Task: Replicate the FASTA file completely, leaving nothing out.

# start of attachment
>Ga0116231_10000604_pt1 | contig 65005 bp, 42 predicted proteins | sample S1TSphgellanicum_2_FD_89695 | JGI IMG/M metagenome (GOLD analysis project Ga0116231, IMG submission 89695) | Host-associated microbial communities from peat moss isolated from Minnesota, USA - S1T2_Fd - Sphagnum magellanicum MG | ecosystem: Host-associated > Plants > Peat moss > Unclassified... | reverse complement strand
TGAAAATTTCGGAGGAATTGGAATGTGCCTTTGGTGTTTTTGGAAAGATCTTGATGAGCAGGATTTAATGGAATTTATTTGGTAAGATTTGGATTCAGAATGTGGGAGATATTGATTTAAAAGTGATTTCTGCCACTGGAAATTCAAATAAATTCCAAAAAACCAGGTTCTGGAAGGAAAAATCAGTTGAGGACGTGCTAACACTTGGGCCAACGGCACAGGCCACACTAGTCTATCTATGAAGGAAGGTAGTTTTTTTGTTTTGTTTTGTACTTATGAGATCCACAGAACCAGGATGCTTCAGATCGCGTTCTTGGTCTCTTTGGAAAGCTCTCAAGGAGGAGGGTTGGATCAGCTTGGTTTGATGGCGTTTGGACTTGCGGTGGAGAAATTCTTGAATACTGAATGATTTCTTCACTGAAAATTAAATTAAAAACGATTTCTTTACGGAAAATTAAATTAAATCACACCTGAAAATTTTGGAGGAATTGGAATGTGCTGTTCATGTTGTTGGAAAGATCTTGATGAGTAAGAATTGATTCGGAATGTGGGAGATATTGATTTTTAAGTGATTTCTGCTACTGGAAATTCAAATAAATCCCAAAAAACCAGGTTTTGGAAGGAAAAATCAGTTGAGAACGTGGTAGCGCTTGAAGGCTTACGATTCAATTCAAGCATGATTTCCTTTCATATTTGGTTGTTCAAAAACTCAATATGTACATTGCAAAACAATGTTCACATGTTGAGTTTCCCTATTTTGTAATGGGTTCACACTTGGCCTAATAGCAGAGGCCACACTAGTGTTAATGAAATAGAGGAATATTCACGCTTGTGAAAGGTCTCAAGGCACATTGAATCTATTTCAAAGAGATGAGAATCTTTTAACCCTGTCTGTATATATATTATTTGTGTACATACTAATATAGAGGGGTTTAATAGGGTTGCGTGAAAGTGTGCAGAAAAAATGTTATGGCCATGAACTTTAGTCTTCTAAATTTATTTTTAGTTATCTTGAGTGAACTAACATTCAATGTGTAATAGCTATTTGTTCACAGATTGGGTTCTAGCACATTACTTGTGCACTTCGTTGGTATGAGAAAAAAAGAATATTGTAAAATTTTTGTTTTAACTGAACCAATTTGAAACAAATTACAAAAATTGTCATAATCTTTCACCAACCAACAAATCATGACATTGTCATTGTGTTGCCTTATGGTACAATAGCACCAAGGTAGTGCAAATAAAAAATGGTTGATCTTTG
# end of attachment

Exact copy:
>Ga0116231_10000604_pt1 | contig 65005 bp, 42 predicted proteins | sample S1TSphgellanicum_2_FD_89695 | JGI IMG/M metagenome (GOLD analysis project Ga0116231, IMG submission 89695) | Host-associated microbial communities from peat moss isolated from Minnesota, USA - S1T2_Fd - Sphagnum magellanicum MG | ecosystem: Host-associated > Plants > Peat moss > Unclassified... | reverse complement strand
TGAAAATTTCGGAGGAATTGGAATGTGCCTTTGGTGTTTTTGGAAAGATCTTGATGAGCAGGATTTAATGGAATTTATTTGGTAAGATTTGGATTCAGAATGTGGGAGATATTGATTTAAAAGTGATTTCTGCCACTGGAAATTCAAATAAATTCCAAAAAACCAGGTTCTGGAAGGAAAAATCAGTTGAGGACGTGCTAACACTTGGGCCAACGGCACAGGCCACACTAGTCTATCTATGAAGGAAGGTAGTTTTTTTGTTTTGTTTTGTACTTATGAGATCCACAGAACCAGGATGCTTCAGATCGCGTTCTTGGTCTCTTTGGAAAGCTCTCAAGGAGGAGGGTTGGATCAGCTTGGTTTGATGGCGTTTGGACTTGCGGTGGAGAAATTCTTGAATACTGAATGATTTCTTCACTGAAAATTAAATTAAAAACGATTTCTTTACGGAAAATTAAATTAAATCACACCTGAAAATTTTGGAGGAATTGGAATGTGCTGTTCATGTTGTTGGAAAGATCTTGATGAGTAAGAATTGATTCGGAATGTGGGAGATATTGATTTTTAAGTGATTTCTGCTACTGGAAATTCAAATAAATCCCAAAAAACCAGGTTTTGGAAGGAAAAATCAGTTGAGAACGTGGTAGCGCTTGAAGGCTTACGATTCAATTCAAGCATGATTTCCTTTCATATTTGGTTGTTCAAAAACTCAATATGTACATTGCAAAACAATGTTCACATGTTGAGTTTCCCTATTTTGTAATGGGTTCACACTTGGCCTAATAGCAGAGGCCACACTAGTGTTAATGAAATAGAGGAATATTCACGCTTGTGAAAGGTCTCAAGGCACATTGAATCTATTTCAAAGAGATGAGAATCTTTTAACCCTGTCTGTATATATATTATTTGTGTACATACTAATATAGAGGGGTTTAATAGGGTTGCGTGAAAGTGTGCAGAAAAAATGTTATGGCCATGAACTTTAGTCTTCTAAATTTATTTTTAGTTATCTTGAGTGAACTAACATTCAATGTGTAATAGCTATTTGTTCACAGATTGGGTTCTAGCACATTACTTGTGCACTTCGTTGGTATGAGAAAAAAAGAATATTGTAAAATTTTTGTTTTAACTGAACCAATTTGAAACAAATTACAAAAATTGTCATAATCTTTCACCAACCAACAAATCATGACATTGTCATTGTGTTGCCTTATGGTACAATAGCACCAAGGTAGTGCAAATAAAAAATGGTTGATCTTTG